Virtual reality technology can serve many different technologies. It is not just about gaming and short stories, after all. Vivid Vision is a company looking to wield VR as a way to treat lazy eye disorders. That may sound strange, but the research is getting a lot of positive feedback from the medical sector. There is a certain potential for this treatment to succeed which is quite interesting.
Most people would not assume virtual reality would treat eye diseases In fact, it would be the other way around., as VR is quite intensive on the eyes.Then again, Vivid Vision feels there is an interesting opportunity on the horizon when it comes to treating adulthood amblyopia. This is commonly known as “adult lazy eye disorder”. What is even more surprising is how a study published regarding this method proves to be quite successful so far. Biomed Journal of Ophthalmology finds this a very interesting study which has a lot of potential.
Lazy Eye DIsorder and Virtual Reality
The company raised US$2.2m in funding to explore the new development. The company has been using VR to treat eye disorders for some time now. In fact, they have been treating lazy eye disorder for some time now across 85 different eye clinics in the US. So far, it seems like this method is yielding positive results, however, it is not a properly validated treatment by any means.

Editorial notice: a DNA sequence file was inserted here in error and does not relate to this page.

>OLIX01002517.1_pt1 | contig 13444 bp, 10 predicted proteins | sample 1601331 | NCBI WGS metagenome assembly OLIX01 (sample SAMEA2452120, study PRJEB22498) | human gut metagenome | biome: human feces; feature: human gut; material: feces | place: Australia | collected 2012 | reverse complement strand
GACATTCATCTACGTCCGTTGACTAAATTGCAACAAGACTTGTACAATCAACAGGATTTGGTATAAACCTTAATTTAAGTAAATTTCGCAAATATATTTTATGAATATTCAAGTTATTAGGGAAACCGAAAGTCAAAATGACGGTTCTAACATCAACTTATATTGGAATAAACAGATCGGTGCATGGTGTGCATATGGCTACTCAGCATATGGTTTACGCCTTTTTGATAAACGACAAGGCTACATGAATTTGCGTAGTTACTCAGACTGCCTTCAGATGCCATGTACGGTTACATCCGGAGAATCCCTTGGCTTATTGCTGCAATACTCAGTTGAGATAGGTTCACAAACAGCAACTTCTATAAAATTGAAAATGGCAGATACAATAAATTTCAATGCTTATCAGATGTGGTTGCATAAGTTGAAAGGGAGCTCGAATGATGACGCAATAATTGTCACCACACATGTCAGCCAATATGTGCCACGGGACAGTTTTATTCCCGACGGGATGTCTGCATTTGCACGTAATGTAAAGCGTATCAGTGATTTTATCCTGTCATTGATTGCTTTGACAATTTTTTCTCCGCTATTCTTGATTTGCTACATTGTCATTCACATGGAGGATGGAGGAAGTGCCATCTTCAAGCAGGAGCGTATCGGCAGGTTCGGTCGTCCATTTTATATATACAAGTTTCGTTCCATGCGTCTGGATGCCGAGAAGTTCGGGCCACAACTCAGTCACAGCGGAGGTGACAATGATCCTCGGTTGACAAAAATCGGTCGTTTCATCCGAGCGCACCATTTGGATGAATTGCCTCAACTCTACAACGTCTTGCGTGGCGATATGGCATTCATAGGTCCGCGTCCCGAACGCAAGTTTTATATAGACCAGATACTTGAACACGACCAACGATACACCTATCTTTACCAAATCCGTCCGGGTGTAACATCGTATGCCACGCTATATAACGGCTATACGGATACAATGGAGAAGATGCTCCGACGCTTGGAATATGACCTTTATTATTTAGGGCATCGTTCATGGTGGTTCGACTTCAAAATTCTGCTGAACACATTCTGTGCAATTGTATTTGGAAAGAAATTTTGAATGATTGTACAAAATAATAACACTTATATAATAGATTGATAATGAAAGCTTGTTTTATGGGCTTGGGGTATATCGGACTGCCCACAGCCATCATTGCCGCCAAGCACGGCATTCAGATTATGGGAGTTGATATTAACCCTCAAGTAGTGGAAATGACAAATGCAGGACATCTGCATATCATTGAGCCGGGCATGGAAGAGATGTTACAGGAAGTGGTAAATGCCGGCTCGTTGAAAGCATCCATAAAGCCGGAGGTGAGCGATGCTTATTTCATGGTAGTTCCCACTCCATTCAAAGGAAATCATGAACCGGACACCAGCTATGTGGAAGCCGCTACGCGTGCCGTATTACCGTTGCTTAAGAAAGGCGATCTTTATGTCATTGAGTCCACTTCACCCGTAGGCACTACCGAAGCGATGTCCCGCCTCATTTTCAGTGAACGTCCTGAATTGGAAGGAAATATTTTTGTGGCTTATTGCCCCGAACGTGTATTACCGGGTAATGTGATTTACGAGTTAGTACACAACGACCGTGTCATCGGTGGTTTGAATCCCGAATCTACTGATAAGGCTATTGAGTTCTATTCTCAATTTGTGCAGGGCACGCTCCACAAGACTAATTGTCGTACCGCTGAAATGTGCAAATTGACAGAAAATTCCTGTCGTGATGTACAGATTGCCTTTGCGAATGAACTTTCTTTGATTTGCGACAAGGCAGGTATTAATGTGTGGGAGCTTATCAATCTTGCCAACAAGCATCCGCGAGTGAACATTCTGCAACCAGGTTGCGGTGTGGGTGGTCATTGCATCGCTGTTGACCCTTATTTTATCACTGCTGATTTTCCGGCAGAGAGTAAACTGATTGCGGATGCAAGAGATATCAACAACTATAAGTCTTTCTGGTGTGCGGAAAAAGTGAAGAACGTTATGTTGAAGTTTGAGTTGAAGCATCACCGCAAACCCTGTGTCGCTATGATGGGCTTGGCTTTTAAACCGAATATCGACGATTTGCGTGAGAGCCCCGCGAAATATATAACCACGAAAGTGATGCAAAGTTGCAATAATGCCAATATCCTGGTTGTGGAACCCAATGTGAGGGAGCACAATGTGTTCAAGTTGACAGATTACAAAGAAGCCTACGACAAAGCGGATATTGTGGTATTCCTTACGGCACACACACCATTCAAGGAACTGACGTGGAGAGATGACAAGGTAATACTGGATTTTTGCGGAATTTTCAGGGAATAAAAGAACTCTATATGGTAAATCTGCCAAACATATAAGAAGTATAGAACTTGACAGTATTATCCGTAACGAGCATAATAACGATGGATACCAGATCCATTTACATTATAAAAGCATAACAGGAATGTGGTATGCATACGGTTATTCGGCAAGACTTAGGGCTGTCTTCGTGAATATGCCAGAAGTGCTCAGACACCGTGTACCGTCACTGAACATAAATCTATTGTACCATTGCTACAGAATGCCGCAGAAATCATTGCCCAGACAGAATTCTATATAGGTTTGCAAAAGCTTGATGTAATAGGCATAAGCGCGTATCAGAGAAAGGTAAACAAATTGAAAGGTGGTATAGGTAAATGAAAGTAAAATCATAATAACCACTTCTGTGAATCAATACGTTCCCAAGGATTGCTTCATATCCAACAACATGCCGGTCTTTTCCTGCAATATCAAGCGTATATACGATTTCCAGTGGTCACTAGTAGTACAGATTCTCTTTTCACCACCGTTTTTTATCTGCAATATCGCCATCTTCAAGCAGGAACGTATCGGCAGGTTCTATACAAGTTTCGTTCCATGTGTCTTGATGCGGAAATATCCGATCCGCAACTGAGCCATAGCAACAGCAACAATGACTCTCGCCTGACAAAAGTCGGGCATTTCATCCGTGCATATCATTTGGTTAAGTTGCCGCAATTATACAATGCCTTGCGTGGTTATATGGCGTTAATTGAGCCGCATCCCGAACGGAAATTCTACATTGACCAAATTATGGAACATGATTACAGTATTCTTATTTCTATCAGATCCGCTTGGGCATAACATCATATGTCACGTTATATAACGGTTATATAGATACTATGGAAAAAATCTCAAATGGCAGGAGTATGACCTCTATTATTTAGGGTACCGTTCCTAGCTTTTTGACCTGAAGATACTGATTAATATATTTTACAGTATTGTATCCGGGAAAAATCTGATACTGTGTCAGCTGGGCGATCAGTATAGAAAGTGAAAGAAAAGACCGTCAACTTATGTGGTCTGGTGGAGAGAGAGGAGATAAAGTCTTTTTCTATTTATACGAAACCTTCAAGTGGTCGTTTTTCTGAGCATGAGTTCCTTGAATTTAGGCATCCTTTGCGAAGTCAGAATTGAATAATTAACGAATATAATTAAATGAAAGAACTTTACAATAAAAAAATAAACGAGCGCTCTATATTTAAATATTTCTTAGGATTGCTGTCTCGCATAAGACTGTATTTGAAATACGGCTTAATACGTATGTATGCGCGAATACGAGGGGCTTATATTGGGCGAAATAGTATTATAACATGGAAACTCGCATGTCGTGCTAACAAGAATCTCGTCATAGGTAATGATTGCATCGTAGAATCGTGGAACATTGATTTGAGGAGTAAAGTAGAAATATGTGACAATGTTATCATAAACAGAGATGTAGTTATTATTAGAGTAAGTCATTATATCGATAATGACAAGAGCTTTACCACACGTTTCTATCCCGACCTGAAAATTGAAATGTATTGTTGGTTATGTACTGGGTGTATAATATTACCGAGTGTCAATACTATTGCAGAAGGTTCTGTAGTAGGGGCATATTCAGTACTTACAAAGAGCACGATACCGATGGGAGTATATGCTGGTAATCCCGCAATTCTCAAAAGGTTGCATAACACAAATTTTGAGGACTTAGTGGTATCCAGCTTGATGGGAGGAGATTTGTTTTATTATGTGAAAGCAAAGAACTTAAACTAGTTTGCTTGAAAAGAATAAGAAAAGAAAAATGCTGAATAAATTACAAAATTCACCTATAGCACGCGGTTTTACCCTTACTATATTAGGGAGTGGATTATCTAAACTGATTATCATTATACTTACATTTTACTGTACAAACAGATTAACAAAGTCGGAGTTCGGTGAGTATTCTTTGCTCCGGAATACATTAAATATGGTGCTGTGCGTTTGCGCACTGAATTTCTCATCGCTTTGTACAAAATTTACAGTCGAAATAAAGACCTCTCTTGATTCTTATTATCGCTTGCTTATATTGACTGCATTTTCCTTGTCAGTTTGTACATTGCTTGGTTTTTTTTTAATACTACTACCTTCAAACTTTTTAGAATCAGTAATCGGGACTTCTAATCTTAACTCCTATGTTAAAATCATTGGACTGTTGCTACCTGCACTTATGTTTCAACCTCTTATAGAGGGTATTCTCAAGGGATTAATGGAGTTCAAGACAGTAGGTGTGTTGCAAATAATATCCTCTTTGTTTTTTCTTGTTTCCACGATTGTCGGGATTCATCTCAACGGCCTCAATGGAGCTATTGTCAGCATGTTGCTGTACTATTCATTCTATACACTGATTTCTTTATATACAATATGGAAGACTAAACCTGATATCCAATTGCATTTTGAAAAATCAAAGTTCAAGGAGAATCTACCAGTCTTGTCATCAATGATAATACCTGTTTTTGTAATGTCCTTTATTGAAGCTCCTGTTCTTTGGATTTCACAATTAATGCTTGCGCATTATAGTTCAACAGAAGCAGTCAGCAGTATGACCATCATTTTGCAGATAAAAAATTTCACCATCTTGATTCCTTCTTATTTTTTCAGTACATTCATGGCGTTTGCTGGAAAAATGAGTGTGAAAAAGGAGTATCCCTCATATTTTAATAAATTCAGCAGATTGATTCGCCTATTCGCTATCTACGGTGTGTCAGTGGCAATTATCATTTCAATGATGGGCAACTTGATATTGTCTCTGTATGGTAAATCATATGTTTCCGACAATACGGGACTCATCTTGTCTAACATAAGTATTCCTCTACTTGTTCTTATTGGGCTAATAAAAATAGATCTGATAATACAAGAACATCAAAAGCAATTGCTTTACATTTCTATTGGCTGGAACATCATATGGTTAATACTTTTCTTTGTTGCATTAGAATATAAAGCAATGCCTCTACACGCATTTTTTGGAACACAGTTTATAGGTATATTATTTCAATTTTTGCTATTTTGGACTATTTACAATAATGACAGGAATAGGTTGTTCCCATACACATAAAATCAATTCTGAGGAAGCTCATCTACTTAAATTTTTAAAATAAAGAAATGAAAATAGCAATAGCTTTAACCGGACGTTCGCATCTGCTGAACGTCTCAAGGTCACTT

The study, published in the renowned magazine revolves around 17 patients treated with the Vivid Vision software. Some patients acknowledge they now have a sharper reading acuity and measurable binocular vision, whereas they had neither before the treatment. It is evident this solution will not yield similar results for everyone, but it is an encouraging start nonetheless. Subjects used this VR software during 40 minute sessions over the course of two months. With a near 90% success rate, giving it a try certainly won’t hurt.
This treatment uses increasing visual stimulation to the weak eye while decreasing stimulation to the dominant eye. With a VR headset, this is merely a trivial matter to achieve. Users are put into an immersive VR game where they see important cues through their weak eye. This forces the brain to rely on the information coming from that eye. A very interesting tactic that seemingly works, so far.
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